• It’s trial and error- And trial and error. And trial and error. Going gluten free isn’t budget- friendly, especially when you’re trying to figure out different gluten free flours, mixes, recipes, etc. It can also be frustrating and time consuming. A recipe you know in your sleep probably won’t be the same when it’s gluten- free, and figuring out a version that’s close to what you want can take several attempts (just the other day I tried whipping up a batch of GF pancakes and since I switched up the combination of flours, they were too soft to flip so I ended up having to bake them in the oven! And I totally admit getting angry- they’re just pancakes for goodness sake, not a souffle!)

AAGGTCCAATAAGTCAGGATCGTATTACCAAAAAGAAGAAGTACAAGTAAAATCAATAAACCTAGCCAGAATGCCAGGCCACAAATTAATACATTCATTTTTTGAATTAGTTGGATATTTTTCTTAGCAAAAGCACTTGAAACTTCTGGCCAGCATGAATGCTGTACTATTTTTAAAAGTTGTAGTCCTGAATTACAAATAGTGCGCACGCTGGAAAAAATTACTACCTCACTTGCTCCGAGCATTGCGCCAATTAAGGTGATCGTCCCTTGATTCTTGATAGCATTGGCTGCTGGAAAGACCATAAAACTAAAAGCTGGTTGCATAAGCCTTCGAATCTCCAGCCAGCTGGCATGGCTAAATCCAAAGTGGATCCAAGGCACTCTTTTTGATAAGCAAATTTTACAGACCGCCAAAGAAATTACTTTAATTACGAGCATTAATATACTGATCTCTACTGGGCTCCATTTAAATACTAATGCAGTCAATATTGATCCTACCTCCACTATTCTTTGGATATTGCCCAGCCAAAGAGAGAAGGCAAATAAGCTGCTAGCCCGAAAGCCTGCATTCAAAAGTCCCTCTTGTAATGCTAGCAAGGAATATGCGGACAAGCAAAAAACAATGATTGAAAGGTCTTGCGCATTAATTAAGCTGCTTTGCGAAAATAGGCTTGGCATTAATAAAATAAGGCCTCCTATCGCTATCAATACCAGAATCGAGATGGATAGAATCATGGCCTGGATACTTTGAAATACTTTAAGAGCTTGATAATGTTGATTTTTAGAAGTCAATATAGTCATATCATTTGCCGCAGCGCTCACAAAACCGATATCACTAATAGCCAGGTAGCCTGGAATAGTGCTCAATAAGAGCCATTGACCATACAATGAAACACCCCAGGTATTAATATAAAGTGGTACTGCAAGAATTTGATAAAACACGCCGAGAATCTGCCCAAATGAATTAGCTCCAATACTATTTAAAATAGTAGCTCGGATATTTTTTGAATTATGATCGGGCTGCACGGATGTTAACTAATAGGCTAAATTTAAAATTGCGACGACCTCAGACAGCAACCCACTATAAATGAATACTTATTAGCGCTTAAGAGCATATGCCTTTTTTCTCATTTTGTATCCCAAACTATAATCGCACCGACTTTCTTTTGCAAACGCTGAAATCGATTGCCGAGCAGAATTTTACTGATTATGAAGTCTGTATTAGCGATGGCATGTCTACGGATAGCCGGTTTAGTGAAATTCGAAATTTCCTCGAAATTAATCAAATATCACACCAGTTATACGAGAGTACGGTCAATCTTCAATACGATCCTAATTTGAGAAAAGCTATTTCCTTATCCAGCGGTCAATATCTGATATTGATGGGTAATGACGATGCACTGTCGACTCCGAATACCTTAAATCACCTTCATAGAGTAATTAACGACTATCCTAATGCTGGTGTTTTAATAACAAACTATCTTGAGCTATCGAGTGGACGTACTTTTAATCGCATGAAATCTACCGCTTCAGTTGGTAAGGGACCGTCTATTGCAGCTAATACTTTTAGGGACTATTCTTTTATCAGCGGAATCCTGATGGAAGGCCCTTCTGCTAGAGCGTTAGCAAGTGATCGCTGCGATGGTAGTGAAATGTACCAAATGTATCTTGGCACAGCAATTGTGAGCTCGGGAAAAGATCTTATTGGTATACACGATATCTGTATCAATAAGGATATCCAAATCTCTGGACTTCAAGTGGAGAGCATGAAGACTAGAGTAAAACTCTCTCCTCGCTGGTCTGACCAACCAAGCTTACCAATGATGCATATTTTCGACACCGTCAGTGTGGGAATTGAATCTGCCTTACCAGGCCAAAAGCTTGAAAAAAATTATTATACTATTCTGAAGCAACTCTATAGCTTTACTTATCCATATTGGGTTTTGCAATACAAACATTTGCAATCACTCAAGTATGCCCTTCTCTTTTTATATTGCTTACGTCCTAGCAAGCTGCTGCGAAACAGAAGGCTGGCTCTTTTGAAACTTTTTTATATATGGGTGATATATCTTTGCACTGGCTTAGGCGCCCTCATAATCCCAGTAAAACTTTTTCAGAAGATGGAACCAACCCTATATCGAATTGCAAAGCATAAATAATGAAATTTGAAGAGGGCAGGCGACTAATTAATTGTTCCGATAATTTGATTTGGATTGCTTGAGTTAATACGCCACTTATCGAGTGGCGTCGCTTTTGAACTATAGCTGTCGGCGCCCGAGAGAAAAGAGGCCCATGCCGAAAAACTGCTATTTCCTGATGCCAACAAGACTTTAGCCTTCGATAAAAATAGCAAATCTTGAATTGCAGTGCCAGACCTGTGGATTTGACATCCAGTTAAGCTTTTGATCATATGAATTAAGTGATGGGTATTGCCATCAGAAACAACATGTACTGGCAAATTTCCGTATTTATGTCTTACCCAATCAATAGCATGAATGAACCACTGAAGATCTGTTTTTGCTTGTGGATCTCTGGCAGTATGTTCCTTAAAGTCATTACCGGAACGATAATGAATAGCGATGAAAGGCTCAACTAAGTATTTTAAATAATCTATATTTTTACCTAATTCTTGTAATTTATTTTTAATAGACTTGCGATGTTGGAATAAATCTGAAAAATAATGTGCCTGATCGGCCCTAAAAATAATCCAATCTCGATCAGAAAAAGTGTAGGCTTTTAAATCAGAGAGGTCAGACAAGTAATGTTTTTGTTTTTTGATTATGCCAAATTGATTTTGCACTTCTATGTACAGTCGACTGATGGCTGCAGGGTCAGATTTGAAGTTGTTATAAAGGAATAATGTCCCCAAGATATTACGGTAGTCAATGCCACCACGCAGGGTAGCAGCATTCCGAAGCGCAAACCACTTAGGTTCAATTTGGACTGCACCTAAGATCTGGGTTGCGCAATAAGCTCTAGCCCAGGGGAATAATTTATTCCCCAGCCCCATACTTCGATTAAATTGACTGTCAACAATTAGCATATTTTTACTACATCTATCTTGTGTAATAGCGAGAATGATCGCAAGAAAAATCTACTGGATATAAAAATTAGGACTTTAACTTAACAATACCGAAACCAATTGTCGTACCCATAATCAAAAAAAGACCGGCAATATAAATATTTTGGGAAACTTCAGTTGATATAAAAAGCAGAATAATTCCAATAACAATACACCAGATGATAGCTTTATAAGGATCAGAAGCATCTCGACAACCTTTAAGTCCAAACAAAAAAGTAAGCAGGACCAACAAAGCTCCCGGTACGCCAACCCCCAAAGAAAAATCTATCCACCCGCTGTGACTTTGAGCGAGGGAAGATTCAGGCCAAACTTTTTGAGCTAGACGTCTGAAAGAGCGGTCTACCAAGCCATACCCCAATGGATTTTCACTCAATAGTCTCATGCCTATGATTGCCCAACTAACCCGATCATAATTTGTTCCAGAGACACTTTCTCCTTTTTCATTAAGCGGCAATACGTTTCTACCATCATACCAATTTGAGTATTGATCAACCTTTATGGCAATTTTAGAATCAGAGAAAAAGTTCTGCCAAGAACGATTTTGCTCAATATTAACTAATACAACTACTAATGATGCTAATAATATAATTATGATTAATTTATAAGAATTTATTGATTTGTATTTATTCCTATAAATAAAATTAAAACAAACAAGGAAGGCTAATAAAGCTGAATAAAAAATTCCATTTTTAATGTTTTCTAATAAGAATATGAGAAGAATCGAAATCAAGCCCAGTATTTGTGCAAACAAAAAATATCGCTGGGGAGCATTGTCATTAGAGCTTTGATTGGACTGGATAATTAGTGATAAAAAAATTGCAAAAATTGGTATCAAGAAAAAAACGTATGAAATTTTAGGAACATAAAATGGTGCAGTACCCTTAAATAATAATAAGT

• Rethink why you eat certain foods- We don’t need wheat in our diets to be healthy. The same with dairy. But we do need quality foods to meet our nutritional needs and some fun stuff tossed into the mix so we don’t go crazy (everything in moderation, right?). A big change we made was taking our toaster out of the kitchen. I don’t buy bread as often since store bought GF loaves are pricier (I’m still working on perfecting a sandwich bread we love) and without really intending to, we’ve almost removed this carb from our diet.